by • May 2, 2016 • No Comments
Back in 2012, researchers of the University of Washington (UW) added a new tool for those suffering of respiratory problems in the form of a smartphone app that measures lung health. Whilst this may have improved access to care for most, it didn’t mean a excellent deal to those without a smartphone. The team is now looking to expand the reach of its innovation by designing a process that allows for patients to call in of anywhere in the world, of any phone, to gauge the health of their lungs.
Chronic lung conditions like asthma or cystic fibrosis can need careful monitoring, frequently involving regular visits to the clinic. This cann’t be too problematic if you live in a big, modern city, but in developing countries a trip to the doctor can mean hours or actually days on the road.
A number of smartphone-centric solutions have emerged in new years that aim to improve access to care by serving as transportable-bodied spirometers, that are machines that measure air flow through the lungs. These have included the pocket-sized Wing, the actually additional compact Sandpiper and the University of Washington’s own SpiroSmart, that is only an app.
By relying the patient’s trachea and vocal tract pretty than the tubes discovered in traditional spirometers, that cost thousands of dollars, the SpiroSmart app is able-bodied to assess lung function by analyzing sound wave frequencies. The team’s testing discovered the app came inside 5.1 percent of a commercial spirometer, satisfying the medical standards of accuracy.
With a view to improving the process’s machine learning algorithms, the UW team has since gathered data on additional than 4,000 patient visits to clinics in the US, India and Bangladesh, with subjects via both commercial spirometers and the SpiroSmart app. But in their visit to India and Bangladesh, the researchers came to learn how most local patients didn’t own smartphones and therefore mayn’t use SpiroSmart at home.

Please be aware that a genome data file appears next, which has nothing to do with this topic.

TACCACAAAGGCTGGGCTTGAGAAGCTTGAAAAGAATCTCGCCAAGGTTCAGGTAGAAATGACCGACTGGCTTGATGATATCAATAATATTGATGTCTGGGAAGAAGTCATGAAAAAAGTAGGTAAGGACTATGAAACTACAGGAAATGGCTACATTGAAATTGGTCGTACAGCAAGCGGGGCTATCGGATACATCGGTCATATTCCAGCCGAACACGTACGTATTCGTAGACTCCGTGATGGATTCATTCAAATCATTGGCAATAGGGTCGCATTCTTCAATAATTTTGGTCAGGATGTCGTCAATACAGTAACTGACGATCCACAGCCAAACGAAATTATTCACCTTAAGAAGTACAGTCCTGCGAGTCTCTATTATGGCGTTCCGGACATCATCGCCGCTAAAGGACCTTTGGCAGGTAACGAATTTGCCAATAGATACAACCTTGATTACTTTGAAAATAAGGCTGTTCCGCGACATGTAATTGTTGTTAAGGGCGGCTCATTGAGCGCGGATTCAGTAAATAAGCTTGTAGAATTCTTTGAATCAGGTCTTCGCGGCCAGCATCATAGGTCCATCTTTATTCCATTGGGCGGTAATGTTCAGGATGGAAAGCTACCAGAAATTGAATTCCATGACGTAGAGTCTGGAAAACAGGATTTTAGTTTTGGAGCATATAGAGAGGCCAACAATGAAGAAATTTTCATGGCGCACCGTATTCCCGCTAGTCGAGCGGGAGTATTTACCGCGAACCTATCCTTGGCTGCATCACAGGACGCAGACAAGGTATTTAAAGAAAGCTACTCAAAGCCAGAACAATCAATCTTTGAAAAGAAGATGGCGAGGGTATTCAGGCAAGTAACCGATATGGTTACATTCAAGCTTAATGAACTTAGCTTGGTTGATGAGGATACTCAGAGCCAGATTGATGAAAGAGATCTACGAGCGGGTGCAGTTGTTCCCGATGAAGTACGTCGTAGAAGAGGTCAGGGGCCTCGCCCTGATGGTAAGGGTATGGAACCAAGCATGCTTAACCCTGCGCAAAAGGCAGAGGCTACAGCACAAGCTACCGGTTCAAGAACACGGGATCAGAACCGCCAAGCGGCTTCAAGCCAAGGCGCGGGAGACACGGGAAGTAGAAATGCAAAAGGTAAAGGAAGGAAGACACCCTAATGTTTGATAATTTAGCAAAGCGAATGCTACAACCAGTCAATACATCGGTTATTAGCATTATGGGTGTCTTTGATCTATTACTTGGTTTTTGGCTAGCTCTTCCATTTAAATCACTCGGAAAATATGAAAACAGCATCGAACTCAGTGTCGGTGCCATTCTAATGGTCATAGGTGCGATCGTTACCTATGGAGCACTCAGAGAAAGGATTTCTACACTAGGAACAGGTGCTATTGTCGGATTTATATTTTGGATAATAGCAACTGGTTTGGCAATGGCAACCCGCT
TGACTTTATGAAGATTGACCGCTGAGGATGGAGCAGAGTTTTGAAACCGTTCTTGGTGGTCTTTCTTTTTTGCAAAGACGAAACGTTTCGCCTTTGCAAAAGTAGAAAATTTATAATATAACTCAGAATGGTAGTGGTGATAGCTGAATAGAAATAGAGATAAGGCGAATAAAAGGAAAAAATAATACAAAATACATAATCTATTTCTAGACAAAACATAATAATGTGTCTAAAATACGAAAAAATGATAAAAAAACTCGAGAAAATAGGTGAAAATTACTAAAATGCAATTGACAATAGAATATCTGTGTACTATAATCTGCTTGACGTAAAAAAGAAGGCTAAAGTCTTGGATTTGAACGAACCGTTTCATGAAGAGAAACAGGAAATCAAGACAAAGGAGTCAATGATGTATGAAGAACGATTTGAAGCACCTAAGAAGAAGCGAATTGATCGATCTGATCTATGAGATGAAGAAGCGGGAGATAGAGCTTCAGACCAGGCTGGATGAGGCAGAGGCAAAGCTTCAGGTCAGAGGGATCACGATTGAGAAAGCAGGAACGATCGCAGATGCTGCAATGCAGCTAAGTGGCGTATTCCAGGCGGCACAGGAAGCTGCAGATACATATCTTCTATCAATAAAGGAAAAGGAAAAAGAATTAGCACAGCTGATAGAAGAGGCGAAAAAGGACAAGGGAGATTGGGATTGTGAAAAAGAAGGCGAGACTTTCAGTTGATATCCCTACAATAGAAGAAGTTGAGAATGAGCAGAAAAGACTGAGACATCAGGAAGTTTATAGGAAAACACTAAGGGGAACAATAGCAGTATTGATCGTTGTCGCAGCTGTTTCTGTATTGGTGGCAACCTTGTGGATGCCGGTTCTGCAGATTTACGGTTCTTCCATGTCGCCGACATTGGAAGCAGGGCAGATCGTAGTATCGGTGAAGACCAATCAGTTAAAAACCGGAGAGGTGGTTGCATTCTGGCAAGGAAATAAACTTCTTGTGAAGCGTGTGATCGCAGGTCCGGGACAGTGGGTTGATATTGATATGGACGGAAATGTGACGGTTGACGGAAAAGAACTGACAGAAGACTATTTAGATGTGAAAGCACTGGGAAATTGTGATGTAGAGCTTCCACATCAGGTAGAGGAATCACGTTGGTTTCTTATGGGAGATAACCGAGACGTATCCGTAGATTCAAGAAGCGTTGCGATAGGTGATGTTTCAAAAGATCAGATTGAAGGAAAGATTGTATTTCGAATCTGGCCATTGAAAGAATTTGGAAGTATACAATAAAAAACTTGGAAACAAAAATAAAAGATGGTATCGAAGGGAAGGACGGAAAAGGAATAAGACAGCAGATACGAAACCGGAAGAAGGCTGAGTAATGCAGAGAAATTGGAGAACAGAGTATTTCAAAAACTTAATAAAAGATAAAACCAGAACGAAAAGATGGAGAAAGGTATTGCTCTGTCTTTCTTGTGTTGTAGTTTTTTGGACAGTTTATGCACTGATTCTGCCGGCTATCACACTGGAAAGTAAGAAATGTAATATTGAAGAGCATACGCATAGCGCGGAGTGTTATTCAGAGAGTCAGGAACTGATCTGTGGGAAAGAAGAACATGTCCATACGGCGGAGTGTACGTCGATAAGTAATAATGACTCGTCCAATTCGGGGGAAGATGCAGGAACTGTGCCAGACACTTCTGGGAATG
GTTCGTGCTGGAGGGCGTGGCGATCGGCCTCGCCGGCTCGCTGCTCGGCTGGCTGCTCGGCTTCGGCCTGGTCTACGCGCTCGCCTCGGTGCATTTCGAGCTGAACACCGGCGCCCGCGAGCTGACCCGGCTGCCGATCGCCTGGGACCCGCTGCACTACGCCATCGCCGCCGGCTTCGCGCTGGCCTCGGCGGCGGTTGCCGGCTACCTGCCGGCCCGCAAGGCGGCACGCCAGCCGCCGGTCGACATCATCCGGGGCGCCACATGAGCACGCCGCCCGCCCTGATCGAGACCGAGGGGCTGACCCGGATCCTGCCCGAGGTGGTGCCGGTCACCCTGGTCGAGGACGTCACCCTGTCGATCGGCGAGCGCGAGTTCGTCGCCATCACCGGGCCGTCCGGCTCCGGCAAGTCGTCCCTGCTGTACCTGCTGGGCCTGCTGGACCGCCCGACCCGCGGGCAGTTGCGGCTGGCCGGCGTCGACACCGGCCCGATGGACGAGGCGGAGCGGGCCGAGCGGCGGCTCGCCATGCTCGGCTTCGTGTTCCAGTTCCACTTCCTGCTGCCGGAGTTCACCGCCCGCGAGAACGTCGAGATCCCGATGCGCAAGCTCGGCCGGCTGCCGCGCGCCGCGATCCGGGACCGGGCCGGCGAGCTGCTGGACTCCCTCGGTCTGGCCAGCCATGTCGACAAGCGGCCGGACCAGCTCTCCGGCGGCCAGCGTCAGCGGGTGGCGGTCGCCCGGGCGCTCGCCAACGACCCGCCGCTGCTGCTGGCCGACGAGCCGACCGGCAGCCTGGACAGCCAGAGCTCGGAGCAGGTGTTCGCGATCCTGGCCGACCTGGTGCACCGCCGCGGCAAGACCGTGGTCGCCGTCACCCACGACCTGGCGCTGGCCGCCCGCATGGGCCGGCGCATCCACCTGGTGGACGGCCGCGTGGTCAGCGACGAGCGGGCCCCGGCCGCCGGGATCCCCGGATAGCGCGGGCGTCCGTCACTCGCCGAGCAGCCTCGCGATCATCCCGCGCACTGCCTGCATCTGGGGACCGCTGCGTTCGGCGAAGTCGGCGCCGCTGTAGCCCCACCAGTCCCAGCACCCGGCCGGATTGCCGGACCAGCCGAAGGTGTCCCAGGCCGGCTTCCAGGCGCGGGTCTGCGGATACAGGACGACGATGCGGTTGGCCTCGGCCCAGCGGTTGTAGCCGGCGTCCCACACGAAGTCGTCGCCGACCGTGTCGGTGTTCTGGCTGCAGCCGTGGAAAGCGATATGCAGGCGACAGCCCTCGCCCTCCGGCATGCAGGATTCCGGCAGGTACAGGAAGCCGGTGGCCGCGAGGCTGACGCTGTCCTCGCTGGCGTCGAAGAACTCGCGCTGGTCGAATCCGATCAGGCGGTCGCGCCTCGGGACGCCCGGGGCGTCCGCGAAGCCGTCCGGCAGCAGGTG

What they in addition accomplished was that the sensor they were relying on for the SpiroSmart app, the smartphone’s microphone, may be discovered in all phones. So they saw no reason that with a few tweaking, their innovation mayn’t assist a much wider range of patients, whether they were via an old Nokia or a landline in a mountain village.
The thought is that users of the SpiroCall service call a 1-800 number of anywhere in the world and perform a complex exhale, only as they may when via a commercial spirometer. The audio is collected and relayed to a assistr, where the team’s algorithms translate the breath into a reading of the patient’s lung function.
As it is dealing with audio samples of much lower high end, the accuracy has taken a slight hit. The team says that SpiroCall’s results over a regular cell phone channel were inside 6.2 percent of the same patient’s results of a commercial spirometer. So while not as exact as its smartphone app, the researchers say is yet inside the industry margin for error of between five and 10 percent.
“We had to account for the fact that the sound high end you get over a phone line is worse,” says Elliot Saba, a UW electrical engineering doctoral student. “You can imagine how listening to a fewone play a song over a phone line may sound compared to listening to it on your music app — there’s a much like difference with a spirometry test.”
To ease the learning curve for those via SpiroCall, the team has in addition created a 3D-printed whistle that changes pitch to indicate a “good” exhale. It says in its early testing, this boosted test performance for ill patients, whose vocal cords were unable-bodied to generate the necessary volume for the microphone to pick up.
The SpiroCall research team comes with (left to right) Shwetak Patel, Washington Research Foundation Endowed Professor of Computer Science & Engineering and Electrical Engineering at the UW; UW desktop science and engineering doctoral student Mayank Goel; and UW electrical engineering doctoral student Elliot Saba
“We wanted to be able-bodied to measure lung function on any type of phone you can encounter around the world, smartphones, dumb phones, landlines, pay phones,” says Shwetak Patel, Professor of Computer Science & Engineering and Electrical Engineering at the UW. “With SpiroCall, you can call a 1-800 number, blow into the phone and use the telephone network to test your lung function.”
The researchers are now working to collect additional data and determine the most way to communicate test results with patients.
The results of the research can be presented at the Association for Computing Machinery’s CHI 2016 conference in San Jose, California this month.
Source: University of Washington
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by admin • November 28, 2016
by admin • November 28, 2016